deliberations in parlament, to be able to reconstruct the most precise
interpretation where this is necessary. I guess this is rarely if ever
done in an UN or ISO context, but my guess would be that if a court
had to have a look at some of these things, it might be done, too.]
>The choice of the more
>precise word "langue" inside ISO 639 is evidently completely voluntary, and
>perfectly in line with UNGEGN's Manual M 85.
>In particular all three parts of ISO 3166, as well as ISO 15 924 (2004),
>ISO 639 (1988), ISO 639-2 (1998), ISO 639-1(2002) and ISO 639-5 (2008) are
>so bilingually presented. As an interesting matter of fact, ISO 639-3
>(2007) is the only exception in the ISO 639 series, and this could explain
>3-I think that we could act that the "(original) intention" not to cover
>"Sign languages" inside ISO 639 lasted from 1967 to 2000, that is a long
>time enough to ensure its coherence. And as the scope of ISO 639-2 (2002)
>does not seem to have been revised by an official vote of the ISO TC 37
>national body members, as should be the case to modify such an important
>interpretation, it is not so evident that ISO 639/RA-JAC decision to add
>"sgn" inside ISO 639-2 can be fully considered as correct.
[co-chair hat on]
If you want to complain about "sgn", please complain to ISO 639/RA-JAC,
not on this mailing list.
[co-chair hat off]
I think overall, what matters for the interpretation of the definition
in question is not only ethymological considerations ("langue" also
meaning "tongue" in French) or legalistic considerations (ISO defines
both language versions as equivalent, and uses one if the other turns
out to be ambiguous), but also social considerations. My guess is that
when ISO 639 was started (1967), considerations for accessibility issues
was very low, and the question "should we include sign languages or not"
may not even have entered the mind of the people involved. On the other
hand, these days, fortunately people are more sensitive to accessibility
issues. Technology also may have played a part in it; it's much, much more
common that libraries and computers store e.g. video with sign language
than in 1967.
>De : Martin Duerst [mailto:duerst at it.aoyama.ac.jp]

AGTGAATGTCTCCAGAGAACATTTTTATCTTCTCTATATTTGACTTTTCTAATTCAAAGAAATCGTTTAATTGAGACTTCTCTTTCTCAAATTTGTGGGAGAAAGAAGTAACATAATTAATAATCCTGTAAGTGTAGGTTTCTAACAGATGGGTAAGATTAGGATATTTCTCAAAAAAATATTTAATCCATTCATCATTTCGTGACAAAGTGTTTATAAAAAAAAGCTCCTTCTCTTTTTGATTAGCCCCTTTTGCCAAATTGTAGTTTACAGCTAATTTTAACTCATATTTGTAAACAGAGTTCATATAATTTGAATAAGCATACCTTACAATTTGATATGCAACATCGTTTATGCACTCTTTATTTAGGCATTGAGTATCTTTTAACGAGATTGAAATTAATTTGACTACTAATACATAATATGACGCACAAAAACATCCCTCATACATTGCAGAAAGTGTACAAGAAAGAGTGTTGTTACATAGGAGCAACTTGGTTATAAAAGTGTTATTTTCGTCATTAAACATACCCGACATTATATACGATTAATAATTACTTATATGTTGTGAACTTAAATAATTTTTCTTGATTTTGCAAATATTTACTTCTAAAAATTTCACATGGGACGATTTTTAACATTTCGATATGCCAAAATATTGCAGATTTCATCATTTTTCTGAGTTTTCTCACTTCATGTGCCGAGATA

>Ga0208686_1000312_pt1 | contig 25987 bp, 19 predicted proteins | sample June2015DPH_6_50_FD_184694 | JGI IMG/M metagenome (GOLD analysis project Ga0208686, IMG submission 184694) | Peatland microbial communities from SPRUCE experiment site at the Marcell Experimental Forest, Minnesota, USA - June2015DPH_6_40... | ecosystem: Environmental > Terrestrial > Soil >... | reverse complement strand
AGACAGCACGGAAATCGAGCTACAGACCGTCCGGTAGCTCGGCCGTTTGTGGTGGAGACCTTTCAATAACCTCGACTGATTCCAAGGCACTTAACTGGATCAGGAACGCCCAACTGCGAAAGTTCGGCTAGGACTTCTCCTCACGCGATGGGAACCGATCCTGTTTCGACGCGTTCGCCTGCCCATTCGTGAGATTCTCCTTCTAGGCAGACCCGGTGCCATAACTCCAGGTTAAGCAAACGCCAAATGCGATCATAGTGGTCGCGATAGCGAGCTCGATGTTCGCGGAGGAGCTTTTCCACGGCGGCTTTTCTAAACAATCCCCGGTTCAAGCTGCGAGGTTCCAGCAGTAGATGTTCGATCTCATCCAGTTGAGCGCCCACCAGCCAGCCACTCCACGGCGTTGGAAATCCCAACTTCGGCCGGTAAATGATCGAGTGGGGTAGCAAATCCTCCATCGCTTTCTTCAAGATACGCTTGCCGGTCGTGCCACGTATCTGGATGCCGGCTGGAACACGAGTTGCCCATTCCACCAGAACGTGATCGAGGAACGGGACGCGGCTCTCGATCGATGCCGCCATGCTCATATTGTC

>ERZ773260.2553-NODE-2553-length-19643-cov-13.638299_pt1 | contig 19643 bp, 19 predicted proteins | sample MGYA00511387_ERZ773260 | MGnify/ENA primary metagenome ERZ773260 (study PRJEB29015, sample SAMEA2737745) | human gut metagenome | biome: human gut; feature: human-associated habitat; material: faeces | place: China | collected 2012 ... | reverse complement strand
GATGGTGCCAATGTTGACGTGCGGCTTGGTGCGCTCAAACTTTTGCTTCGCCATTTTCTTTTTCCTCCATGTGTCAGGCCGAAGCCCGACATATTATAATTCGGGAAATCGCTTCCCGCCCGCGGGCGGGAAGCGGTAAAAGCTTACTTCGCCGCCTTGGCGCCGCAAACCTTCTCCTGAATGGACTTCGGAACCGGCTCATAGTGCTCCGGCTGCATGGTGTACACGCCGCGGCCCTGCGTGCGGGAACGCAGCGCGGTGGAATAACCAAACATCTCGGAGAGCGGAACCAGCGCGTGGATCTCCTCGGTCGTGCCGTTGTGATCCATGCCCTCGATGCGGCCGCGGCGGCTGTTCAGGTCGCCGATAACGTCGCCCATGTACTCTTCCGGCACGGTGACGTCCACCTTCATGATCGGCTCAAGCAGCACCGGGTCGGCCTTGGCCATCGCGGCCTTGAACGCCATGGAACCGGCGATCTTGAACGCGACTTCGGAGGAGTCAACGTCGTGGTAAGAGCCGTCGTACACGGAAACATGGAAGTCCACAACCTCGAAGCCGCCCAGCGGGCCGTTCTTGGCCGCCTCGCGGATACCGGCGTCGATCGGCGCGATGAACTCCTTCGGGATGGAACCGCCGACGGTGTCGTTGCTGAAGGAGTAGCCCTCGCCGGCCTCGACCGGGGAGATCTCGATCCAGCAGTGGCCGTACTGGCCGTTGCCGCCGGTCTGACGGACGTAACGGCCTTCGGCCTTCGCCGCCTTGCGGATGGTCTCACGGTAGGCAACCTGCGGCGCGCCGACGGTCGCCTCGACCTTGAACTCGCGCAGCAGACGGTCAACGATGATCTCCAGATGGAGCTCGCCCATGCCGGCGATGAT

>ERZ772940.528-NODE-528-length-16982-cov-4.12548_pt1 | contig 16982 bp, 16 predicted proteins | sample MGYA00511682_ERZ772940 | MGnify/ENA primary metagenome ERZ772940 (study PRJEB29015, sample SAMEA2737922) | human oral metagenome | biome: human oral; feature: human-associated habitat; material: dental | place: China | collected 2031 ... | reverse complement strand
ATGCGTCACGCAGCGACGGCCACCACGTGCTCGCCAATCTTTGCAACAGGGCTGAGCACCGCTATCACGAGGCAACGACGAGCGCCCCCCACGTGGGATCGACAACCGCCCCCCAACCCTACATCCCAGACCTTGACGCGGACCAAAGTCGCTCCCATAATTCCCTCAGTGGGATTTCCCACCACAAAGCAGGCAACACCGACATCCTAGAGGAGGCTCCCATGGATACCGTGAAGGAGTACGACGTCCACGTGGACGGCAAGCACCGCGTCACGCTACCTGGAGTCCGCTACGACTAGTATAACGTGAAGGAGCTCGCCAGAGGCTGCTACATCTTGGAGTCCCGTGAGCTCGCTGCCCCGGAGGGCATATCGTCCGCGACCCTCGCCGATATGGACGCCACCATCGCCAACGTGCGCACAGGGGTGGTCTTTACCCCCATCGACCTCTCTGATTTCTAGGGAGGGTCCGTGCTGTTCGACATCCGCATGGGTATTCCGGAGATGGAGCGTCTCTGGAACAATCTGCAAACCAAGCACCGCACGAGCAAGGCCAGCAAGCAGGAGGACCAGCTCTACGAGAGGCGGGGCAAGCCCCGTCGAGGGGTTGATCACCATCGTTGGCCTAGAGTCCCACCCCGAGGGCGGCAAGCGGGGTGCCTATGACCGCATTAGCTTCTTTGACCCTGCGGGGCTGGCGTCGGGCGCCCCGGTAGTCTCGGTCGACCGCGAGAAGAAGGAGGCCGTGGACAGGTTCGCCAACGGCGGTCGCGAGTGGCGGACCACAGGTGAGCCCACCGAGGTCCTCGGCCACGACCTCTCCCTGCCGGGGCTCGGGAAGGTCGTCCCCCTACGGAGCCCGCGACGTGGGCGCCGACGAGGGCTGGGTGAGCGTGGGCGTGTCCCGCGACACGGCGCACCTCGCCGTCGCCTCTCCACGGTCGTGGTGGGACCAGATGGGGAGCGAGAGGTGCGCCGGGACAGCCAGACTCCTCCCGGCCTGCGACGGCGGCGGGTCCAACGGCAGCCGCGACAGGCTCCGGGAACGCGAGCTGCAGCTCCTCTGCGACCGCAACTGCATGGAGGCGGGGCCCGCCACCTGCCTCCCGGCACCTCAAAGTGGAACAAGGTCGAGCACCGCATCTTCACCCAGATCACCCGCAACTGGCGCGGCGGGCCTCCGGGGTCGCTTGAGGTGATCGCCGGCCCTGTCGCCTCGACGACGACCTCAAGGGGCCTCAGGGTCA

>Envoy$B".(B : lundi 6 octobre 2008 12:10
>$B".(B : Lang G$B".(Brard; John Cowan; CE Whitehead; Lang G$B".(Brard
>Cc : ietf-languages at iana.org; ltru at ietf.org
>Objet : [OT] Re: [Ltru] UNGEGN definitions and UNICODe Glossary of terms
>[co-chair hat on]
>Unless you have a concrete suggestion re. one of the two LTRU documents
>being worked on, please refrain from cc'ing ltru at ietf.org (or at least mark
>your postings with [OT] (off topic)). Thanks!
>[I'm not responsible for ietf-languages at iana.org.]
>See below for a different interpretation re. sign languages.
>At 17:27 08/10/06, Lang G$BqS(Bard wrote:
>>Dear John Cowan,
>>5-Coming back to the proper interpretation in french of the english
>>word "language", I verified that from the beginning (Recommendation ISO
>>639 [November 1967] "Symbols for Languages, Countries and Authorities//
>>Indicatifs de LANGUES, de pays et d'autorit$BqT(B", and with strictly no
>>exception, ISO 639 systematically translated the english word
>>"Language" by the french word "langue" and not by "langage". This is
>>also the case for UNGEGN's Manual M58, that never uses the french word
>>So, I have absolutely no doubt that "langue" is the proper french
>>interpretation for "Language" inside ISO 639, as the general title of
>>this standard and as UNGEGN interpretation both prove.
>>And I maintain that, under this clear interpretation, "Sign languages"
>>should not be taken inside ISO 639.
>[technical hat on]
>I think it's very easy to come up with a different interpretation.
>[For the sake of exposition, I'm assuming that the documents were
>translated from English to French, but much of the stuff below also works
>in other scenarios.]
>When translating from English to French, 'langue' seemed the most obvious
>and precise term, and the translator simply either forgot about the
>existence of sign languages or checked the then-current actual list and